One of five Swedish state pension retreats from carbon investment. “The $38-billion Fourth Swedish National Pension Fund, AP4, one of a group of five state-owned pension funds, plans to invest in a tailored emerging markets fund comprising companies that have both low-carbon emissions and low fossil-fuel reserves.” “AP4, which returned over 6 per cent in the first six months of 2013 buoyed by domestic and global equity particularly, has some of its largest foreign equity holdings in oil and gas companies held in passive mandates. If the latest initiative proves successful, exposure to these companies could begin to tail off, explains chief executive, Mats Andersson, who describes the process as trial and error but says the trend is clear. “If it works, we will increase our exposure so that hopefully it will be a much bigger part of our portfolio. We want to do this on a global basis. In 10 years time, carbon will be priced and valued in a different way so that companies with a high carbon footprint will perform worse. This sustainable approach isn’t about charity, but about enhancing returns.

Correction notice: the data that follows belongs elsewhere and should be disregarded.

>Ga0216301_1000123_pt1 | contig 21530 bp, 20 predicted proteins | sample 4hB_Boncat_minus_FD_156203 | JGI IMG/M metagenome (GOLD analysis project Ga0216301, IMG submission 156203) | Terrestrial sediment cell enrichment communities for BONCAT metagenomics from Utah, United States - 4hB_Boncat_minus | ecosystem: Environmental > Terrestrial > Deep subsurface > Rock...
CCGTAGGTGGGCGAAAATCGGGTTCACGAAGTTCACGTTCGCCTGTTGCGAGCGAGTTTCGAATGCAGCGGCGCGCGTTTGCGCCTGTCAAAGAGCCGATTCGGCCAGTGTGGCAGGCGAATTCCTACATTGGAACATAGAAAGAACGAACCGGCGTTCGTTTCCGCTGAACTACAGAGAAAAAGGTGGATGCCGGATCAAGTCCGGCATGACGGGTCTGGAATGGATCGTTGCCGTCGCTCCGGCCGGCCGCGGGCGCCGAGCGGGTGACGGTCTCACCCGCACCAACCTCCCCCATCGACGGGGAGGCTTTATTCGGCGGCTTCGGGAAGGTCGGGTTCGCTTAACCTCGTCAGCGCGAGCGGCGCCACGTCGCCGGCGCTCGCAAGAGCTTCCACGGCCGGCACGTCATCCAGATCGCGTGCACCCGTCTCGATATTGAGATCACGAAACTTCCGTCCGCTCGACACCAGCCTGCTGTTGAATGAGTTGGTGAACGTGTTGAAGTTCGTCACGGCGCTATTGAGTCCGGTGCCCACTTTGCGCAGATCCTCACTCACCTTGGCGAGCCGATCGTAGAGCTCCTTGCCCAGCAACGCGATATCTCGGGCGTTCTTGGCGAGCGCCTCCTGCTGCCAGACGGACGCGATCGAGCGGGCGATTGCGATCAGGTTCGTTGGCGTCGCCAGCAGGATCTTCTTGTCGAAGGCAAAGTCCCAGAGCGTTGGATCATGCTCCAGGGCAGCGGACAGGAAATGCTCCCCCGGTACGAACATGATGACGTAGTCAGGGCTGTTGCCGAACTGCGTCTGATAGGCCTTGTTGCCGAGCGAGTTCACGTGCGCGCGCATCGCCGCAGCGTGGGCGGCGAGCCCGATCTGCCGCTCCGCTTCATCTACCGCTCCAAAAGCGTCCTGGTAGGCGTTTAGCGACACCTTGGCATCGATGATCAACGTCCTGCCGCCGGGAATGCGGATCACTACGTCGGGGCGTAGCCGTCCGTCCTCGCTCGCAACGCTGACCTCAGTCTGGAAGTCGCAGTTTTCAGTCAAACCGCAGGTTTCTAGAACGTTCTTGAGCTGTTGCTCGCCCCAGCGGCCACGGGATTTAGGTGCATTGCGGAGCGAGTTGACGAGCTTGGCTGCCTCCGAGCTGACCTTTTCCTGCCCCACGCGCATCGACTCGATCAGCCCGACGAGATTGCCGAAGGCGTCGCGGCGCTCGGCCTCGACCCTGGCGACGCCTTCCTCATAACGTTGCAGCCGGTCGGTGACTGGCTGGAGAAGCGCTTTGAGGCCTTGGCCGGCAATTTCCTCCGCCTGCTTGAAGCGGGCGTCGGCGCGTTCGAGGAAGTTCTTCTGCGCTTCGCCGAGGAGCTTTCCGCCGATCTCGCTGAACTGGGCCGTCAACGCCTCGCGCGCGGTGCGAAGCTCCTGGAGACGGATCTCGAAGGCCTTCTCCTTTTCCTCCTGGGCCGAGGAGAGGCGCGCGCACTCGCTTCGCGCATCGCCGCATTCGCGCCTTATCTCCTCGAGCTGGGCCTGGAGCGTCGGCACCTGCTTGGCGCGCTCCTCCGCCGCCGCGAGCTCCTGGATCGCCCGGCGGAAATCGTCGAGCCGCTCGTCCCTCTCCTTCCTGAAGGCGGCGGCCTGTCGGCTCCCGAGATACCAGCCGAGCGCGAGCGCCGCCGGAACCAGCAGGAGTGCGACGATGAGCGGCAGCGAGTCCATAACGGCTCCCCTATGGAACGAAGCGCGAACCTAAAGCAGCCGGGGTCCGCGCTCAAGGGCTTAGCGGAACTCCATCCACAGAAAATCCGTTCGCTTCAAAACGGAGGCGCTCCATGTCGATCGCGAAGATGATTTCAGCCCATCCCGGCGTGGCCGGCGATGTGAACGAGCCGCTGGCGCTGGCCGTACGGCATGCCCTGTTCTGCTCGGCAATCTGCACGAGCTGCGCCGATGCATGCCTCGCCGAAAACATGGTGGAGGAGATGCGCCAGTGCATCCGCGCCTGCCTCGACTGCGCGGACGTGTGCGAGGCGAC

….Companies’ carbon footprints will be measured by collecting annual emissions data from publicly available sources, while carbon reserve exposure includes rights to coal, oil and natural gas reserves – a potential future source of greenhouse gas emissions not accounted for in the carbon footprint analysis. “There is complexity when it comes to identifying those companies with the highest carbon footprint to exclude, as one can use a relative or absolute measure,” says Krieg. “Also, the optimisation process is needed to ensure that the resulting portfolio has similar characteristics as the index without concentration risk.”